The other kids grew quiet as Johnny returned from the forest. He was getting tired of that. He got along with them all right most of the time, at least as well as he ever did with kids his own age. But every time Miss Tokar’s name even came up, they all started staring like he’d grown a second head.

He sat down near the fire like nothing had happened. “You should have come, Kim,” he said to the girl across from him. “Miss Tokar showed me all kinds of interesting plants. You would have liked it.”

Kim stared at the fire and muttered something about maybe next time.

One of the other volunteers, Mr. Stevens, came by with marshmallows and s’more fixings. As kids argued over the best spots near the fire, burned marshmallows, and generally acted like kids, they forgot all about Miss Tokar’s herb-finding trip and how they should be afraid of Johnny.

“Let’s tell scary stories!” Ryan said.

“Don’t!” Cindy protested. She was easy to frighten. But everyone else agreed it was a great idea.

“I’ll go first,” Ryan announced. “This story happened in this very forest.”

Johnny thought that seemed a bit silly. These stories were all made-up. Some kids made up stories on the spot, and other kids repeated ones they’d heard before, but some kid had made those up, too; none of them were really real. If there’d really been an axe murderer who’s ghost cut the heads off of any kid who got lost, as Ryan insisted, there’d be investigations and stuff. Certainly their parents wouldn’t be letting them on this camping trip if headless bodies kept showing up.

The rest of the kids squealed in delighted terror, though. Well, except for Cindy, who was covering her ears.

Then Eric told his story. It, too, allegedly happened here. Really, Johnny thought, if all these ghosts were all in the same forest, they’d be too busy bickering to actually kill any children. Eric’s story involved a prospector, which was dumb, since they were in Michigan, which never had any gold rush or anything. But Johnny didn’t bother telling Eric that.

Instead he stared into the fire, trying to think of what to do when it was his turn. He’d never heard a scary story worth remembering, so he’d have to make one up. Obviously, he couldn’t claim that it happened “in this very forest”, since he was still the new kid. He could always say it happened where he used to live in Pittsburgh, but what would happen there? Would a ghost haunt a steel mill? Johnny didn’t see why not. It seemed like there was plenty mischief a ghost could cause in a place like that, but he didn’t think that’d go over well. It felt like it didn’t count as a scary story if it didn’t happen in a forest.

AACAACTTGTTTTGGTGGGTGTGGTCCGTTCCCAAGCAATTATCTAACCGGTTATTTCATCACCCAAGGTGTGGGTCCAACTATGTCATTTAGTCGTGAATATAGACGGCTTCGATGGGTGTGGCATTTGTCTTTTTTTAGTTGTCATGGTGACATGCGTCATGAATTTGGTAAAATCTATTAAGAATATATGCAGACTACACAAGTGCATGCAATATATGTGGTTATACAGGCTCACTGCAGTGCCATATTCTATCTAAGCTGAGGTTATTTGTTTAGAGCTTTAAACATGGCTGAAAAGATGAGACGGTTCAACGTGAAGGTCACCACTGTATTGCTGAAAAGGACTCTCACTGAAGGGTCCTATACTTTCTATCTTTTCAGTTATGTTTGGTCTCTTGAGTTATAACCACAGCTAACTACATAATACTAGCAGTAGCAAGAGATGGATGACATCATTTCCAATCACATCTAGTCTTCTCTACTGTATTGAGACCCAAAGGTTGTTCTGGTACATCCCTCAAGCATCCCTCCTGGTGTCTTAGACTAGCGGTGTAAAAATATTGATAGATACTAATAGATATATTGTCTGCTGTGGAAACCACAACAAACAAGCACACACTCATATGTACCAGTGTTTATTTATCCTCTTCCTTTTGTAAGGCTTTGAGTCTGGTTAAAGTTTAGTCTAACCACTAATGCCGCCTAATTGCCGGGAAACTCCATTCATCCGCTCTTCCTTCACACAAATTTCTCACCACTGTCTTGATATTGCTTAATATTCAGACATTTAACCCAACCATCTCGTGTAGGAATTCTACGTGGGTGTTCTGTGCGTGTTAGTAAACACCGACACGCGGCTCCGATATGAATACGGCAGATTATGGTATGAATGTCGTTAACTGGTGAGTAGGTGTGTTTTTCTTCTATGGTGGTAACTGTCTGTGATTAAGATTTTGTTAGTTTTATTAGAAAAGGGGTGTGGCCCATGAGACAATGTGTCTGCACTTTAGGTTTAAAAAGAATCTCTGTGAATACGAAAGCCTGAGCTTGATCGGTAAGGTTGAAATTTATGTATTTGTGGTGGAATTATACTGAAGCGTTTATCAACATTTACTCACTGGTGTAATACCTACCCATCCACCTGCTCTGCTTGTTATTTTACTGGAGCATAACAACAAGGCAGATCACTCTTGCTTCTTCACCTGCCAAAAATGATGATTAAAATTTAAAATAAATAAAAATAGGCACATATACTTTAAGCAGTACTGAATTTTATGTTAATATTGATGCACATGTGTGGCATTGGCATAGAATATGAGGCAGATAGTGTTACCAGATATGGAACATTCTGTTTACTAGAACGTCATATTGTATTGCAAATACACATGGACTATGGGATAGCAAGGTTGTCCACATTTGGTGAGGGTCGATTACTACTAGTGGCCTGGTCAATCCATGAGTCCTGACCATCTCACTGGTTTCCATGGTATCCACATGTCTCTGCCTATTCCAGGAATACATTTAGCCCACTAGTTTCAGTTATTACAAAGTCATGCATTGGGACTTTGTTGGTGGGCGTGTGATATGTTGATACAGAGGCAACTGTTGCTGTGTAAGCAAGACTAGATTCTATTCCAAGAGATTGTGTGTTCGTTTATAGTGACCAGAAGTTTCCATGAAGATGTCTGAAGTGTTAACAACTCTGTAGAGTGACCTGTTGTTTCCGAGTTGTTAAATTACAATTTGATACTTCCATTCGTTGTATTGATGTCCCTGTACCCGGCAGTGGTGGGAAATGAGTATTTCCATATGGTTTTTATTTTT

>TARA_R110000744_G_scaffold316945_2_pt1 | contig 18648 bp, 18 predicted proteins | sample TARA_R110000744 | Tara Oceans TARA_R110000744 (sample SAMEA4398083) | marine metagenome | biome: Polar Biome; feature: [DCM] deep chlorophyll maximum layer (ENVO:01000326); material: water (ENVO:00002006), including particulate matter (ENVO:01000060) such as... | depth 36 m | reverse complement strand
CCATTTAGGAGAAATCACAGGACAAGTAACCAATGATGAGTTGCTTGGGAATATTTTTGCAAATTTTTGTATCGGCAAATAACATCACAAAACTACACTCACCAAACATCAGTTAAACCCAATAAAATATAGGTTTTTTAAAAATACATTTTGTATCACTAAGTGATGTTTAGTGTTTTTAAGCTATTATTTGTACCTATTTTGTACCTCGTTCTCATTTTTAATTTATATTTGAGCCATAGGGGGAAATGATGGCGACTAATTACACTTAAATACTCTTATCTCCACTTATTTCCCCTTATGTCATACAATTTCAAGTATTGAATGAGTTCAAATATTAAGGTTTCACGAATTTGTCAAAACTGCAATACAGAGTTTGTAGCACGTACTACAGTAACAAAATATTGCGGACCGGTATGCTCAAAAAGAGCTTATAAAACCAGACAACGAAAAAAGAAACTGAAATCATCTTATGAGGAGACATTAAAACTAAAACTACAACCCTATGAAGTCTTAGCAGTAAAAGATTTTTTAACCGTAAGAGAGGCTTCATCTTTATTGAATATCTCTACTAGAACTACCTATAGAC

He started to see shapes in the fire. A branch on one of the logs stuck up, and it almost looked like there was a woman tied to it, burning. No, he thought, a moment later, she wasn’t tied to it, she was dancing around it. Smaller flames joined in, dancing in a circle around her, almost, but never quite, taking shape.

The woman grew taller and taller, and the crackling wood almost sounded like laughter for a moment. Then the fire leapt up, burning so bright, it hurt Johnny’s eyes.

He blinked the spots from his eyes, and the campfire was just a campfire again.

All the kids were staring at him, their faces pale. He could vaguely hear Mr. Stevens trying to calm down a crying Cindy at the volunteers’ table.

“What?” he asked. “Is it my turn?”

“No!” Eric said, quickly. “I mean, that was… where did you hear that? It didn’t really happen, did it?” He looked around at the dark woods surrounding them nervously.

Johnny frowned. He hadn’t said anything. Were they playing a joke on him? It seemed unlikely. Ryan honestly looked terrified, and Johnny didn’t think he would be willing to swallow his pride like that for a joke, or that he was a good enough actor to pull it off, for that matter.

“All right,” Mr. Stevens said, as the volunteers all swept down on them, “time for bed. Everyone to your tents.”

Johnny was grateful for the distraction and quickly headed towards the tent he was sharing with Eric. As he passed Miss Tokar, she met his eyes with a curious expression, then smiled, her teeth gleaming in the firelight.

“Did that really happen?” Kim asked, falling in beside him.

He shrugged, not wanting to admit he had no idea what was going on. “You’ll have to figure that out for yourself.” And without giving her a chance to reply, he turned down the path to the boys’ tents.